He was in his 50s when he died. We put all of his earthly possessions into three banana boxes and placed them into the trunk of our '63 Chevy station wagon. The key to the single (twin bed) hotel room was returned to the front desk clerk. Ironically, this was the same job he once held before alcohol got him too pickled to keep his balance for longer than half an hour. They said it was too hard for him to stand up. By the time I met Uncle Ivan he had probably been drinking (heavily) for the previous four decades. There was a certain odor about him that smelled of piss vinegar and Old Spice. I remember the whiskers on his chin used to tickle my forehead when he bent down to kiss the top of my head.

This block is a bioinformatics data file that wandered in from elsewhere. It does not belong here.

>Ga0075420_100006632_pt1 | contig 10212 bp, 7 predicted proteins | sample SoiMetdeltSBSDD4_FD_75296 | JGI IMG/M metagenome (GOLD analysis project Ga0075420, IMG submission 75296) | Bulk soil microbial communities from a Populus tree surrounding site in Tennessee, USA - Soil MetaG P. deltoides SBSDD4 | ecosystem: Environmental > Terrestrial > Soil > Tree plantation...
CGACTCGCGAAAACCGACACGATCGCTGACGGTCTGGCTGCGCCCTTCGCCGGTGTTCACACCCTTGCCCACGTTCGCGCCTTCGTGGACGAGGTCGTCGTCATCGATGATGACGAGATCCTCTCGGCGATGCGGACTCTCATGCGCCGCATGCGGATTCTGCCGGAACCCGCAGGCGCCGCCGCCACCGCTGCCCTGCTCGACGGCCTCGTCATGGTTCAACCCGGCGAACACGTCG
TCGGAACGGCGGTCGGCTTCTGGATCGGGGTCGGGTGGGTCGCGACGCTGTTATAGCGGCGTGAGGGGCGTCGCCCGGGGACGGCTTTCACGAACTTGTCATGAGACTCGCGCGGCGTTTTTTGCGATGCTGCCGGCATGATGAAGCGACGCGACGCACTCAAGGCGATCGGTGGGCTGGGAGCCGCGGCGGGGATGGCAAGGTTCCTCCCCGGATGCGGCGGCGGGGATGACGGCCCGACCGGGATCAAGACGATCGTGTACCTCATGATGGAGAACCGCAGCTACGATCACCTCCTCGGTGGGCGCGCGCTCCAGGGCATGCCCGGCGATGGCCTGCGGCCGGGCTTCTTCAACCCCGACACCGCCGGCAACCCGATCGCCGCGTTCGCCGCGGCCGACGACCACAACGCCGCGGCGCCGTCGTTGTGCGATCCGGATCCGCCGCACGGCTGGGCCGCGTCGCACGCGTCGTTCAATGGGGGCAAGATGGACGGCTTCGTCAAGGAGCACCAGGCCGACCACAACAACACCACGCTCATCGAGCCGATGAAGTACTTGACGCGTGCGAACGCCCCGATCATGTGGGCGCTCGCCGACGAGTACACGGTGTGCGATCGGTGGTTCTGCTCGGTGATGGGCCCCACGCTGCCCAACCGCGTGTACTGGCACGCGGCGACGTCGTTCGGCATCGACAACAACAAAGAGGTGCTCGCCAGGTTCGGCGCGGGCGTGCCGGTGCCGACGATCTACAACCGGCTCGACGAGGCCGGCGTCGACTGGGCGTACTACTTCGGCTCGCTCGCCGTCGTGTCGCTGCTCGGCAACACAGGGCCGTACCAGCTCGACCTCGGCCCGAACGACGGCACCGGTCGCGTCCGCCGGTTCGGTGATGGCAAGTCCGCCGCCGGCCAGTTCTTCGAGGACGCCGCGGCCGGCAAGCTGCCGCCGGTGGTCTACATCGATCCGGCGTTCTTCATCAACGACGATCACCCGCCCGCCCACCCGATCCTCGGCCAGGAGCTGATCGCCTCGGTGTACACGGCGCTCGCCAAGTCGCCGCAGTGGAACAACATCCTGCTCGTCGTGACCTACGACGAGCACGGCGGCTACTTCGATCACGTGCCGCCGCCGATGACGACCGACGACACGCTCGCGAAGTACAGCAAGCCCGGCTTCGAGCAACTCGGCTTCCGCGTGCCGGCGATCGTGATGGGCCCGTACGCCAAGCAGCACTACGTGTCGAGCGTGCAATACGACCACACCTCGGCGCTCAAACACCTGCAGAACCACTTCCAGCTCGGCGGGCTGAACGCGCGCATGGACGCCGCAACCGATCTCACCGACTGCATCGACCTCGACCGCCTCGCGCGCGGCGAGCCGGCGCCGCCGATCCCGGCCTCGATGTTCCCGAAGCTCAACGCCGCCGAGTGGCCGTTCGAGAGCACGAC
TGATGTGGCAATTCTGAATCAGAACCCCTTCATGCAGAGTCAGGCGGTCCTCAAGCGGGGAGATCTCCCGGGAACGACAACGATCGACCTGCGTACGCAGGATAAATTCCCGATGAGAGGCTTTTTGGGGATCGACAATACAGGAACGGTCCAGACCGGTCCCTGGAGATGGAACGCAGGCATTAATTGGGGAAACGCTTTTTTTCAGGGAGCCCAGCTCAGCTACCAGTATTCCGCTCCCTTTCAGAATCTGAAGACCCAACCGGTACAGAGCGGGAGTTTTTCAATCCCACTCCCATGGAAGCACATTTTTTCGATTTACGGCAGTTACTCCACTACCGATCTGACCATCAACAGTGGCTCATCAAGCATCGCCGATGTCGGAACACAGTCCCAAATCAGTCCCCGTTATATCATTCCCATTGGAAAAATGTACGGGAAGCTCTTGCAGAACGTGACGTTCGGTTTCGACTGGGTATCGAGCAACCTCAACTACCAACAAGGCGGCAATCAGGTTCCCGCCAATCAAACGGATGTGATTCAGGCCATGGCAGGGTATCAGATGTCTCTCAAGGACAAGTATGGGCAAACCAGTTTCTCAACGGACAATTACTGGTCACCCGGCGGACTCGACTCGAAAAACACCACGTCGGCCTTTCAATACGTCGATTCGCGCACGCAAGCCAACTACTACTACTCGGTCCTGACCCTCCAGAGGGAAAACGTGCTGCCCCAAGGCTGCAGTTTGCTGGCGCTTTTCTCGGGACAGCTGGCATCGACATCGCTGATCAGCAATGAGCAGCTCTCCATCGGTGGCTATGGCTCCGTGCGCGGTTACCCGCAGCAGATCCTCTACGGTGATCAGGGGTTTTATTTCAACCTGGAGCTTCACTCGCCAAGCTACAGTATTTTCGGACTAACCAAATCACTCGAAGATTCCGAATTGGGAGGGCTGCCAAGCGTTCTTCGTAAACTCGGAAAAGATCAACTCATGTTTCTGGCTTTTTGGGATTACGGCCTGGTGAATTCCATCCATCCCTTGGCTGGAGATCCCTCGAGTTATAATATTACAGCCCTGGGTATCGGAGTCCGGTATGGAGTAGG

"They think it was cirrhosis of the liver," his stringy-haired girlfriend said. No autopsy was performed. Everyone knew Ivan was an alcoholic, even the kids in the family. It's almost as if his fate had been sealed in the veiled comments made by his siblings.